Transatlantic Ties for a New Generation: Why They Are Important and What We Need To Do About Them
The transatlantic partnership—underpinned by a comprehensive set of democratic, strategic, economic and cultural ties—has been the foundation of global security for over two generations. However, as the world becomes more globalized and multipolar in the digital age, some on both sides of the Atlantic have begun to question the enduring value of this alliance, especially among the younger generations.
On February 28, the Center on the United States and Europe (CUSE) at Brookings hosted Frank-Walter Steinmeier for a Statesman’s Forum address on the value of transatlantic relations for future generations. In his remarks, the minister made the case that in the era of “big data” Western cohesion remains more critical than ever. He also explored how Europe and the United States must continue to develop their strategic partnership to ensure that civil rights are protected and to clarify what rules apply in the future to both governments and businesses.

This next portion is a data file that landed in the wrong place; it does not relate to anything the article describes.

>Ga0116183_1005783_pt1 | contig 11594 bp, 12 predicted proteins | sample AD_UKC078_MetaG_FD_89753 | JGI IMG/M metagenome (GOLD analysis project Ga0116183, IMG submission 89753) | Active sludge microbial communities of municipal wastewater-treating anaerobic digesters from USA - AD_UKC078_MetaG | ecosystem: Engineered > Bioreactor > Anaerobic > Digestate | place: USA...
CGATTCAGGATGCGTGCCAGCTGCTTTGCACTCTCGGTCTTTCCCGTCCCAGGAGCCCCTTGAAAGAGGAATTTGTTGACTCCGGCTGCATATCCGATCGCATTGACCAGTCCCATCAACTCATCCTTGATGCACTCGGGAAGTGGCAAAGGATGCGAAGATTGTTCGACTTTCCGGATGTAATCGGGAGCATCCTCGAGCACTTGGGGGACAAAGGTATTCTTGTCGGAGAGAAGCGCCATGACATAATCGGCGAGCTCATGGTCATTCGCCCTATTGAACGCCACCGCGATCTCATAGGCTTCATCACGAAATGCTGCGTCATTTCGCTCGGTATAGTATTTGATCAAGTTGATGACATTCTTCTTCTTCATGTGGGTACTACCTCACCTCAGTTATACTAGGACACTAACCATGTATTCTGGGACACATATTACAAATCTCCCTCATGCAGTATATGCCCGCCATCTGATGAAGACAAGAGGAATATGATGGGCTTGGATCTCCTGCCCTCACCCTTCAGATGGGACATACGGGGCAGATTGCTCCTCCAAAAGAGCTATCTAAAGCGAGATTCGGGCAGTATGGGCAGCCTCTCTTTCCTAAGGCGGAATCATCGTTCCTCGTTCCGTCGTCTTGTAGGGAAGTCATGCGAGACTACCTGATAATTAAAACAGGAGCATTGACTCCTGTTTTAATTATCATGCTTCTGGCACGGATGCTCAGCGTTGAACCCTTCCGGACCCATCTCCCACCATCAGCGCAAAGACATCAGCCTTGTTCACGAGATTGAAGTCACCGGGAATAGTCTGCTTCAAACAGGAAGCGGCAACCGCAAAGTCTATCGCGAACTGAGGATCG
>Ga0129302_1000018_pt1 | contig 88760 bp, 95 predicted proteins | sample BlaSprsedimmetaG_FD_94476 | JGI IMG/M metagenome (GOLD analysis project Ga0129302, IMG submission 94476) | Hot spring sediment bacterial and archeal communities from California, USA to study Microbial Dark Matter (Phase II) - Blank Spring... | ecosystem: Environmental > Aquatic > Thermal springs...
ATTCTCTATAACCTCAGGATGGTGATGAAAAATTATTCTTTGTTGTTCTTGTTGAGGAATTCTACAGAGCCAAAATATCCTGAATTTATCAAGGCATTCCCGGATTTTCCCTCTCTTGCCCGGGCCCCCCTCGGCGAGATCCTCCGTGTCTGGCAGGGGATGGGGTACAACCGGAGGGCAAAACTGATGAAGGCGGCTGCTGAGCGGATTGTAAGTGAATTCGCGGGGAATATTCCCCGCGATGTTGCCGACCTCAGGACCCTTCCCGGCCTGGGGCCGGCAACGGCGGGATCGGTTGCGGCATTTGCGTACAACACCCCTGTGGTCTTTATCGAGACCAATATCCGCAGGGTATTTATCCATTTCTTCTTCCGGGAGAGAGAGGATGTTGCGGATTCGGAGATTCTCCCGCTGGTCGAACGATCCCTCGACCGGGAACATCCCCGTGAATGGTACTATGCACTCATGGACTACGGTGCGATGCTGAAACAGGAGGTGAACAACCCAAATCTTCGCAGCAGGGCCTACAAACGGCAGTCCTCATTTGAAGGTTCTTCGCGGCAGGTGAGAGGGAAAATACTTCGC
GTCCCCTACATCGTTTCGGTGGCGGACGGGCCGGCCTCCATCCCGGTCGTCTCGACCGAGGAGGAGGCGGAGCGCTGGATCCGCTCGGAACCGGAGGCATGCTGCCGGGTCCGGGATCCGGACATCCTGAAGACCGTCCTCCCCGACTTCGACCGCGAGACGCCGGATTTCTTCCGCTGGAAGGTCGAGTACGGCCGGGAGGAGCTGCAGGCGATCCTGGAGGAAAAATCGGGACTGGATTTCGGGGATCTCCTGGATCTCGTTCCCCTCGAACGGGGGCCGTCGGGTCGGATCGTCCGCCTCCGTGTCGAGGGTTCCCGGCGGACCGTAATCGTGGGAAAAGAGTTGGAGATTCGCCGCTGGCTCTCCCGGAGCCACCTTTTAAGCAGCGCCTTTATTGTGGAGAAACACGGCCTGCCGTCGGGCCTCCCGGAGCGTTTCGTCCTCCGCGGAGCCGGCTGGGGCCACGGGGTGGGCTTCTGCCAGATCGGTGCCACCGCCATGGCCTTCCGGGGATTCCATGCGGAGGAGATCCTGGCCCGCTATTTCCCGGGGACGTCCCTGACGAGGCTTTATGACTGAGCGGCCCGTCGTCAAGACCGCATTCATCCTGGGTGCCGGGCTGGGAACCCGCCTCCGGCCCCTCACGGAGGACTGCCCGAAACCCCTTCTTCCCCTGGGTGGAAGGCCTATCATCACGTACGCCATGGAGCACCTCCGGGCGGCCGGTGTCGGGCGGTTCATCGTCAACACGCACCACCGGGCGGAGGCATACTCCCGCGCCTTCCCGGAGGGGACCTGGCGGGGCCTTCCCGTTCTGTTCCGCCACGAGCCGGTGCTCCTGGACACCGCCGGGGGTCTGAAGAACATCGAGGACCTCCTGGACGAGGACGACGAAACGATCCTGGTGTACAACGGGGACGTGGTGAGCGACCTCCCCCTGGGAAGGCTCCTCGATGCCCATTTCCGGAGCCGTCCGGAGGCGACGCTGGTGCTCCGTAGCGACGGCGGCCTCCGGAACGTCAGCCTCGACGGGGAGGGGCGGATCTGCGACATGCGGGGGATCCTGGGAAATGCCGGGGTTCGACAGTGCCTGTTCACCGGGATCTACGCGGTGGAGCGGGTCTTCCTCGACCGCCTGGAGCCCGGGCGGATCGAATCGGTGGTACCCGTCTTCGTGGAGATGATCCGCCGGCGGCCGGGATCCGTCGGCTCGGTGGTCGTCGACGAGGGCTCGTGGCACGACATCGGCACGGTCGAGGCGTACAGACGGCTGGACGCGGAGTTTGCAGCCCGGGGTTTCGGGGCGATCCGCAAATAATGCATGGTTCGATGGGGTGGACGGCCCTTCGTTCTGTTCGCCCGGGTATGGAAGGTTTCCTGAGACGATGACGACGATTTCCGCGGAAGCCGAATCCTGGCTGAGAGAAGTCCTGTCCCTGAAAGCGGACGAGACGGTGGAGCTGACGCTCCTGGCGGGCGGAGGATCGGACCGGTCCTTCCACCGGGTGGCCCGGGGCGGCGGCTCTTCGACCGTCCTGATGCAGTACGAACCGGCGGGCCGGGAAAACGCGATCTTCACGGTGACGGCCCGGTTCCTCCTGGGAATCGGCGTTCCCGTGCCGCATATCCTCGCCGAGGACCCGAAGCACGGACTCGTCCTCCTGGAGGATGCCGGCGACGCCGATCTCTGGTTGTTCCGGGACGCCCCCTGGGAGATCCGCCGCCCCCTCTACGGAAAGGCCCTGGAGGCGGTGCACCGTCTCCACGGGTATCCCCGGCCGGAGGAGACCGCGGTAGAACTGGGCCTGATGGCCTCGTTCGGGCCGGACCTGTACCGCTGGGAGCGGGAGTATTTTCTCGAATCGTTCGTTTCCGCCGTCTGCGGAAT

Frank-Walter Steinmeier was appointed as Germany’s federal minister for foreign affairs for a second term in December 2013. He previously served as chair of the Social Democratic Party parliamentary group, and he was deputy chancellor of Germany from November 2007 to October 2009. His first term as German foreign minister was from 2005 to 2009.
Brookings President Strobe Talbott provided introductory remarks. Fiona Hill, director of CUSE, is moderated the discussion.
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Brookings Senior Fellow and former U.S. State Department Special Envoy on Climate Todd Stern spoke at the US Climate Action Center, at the COP 24 UN climate negotiations, on the future of the Paris Agreement in Katowice, Poland on December 10, 2018.
[On the U.S. negotiating team at the COP 24 climate negotiations in Katowice, Poland] They work seriously, effectively and knowledgeably. There is only this technical negotiating team, not a political one.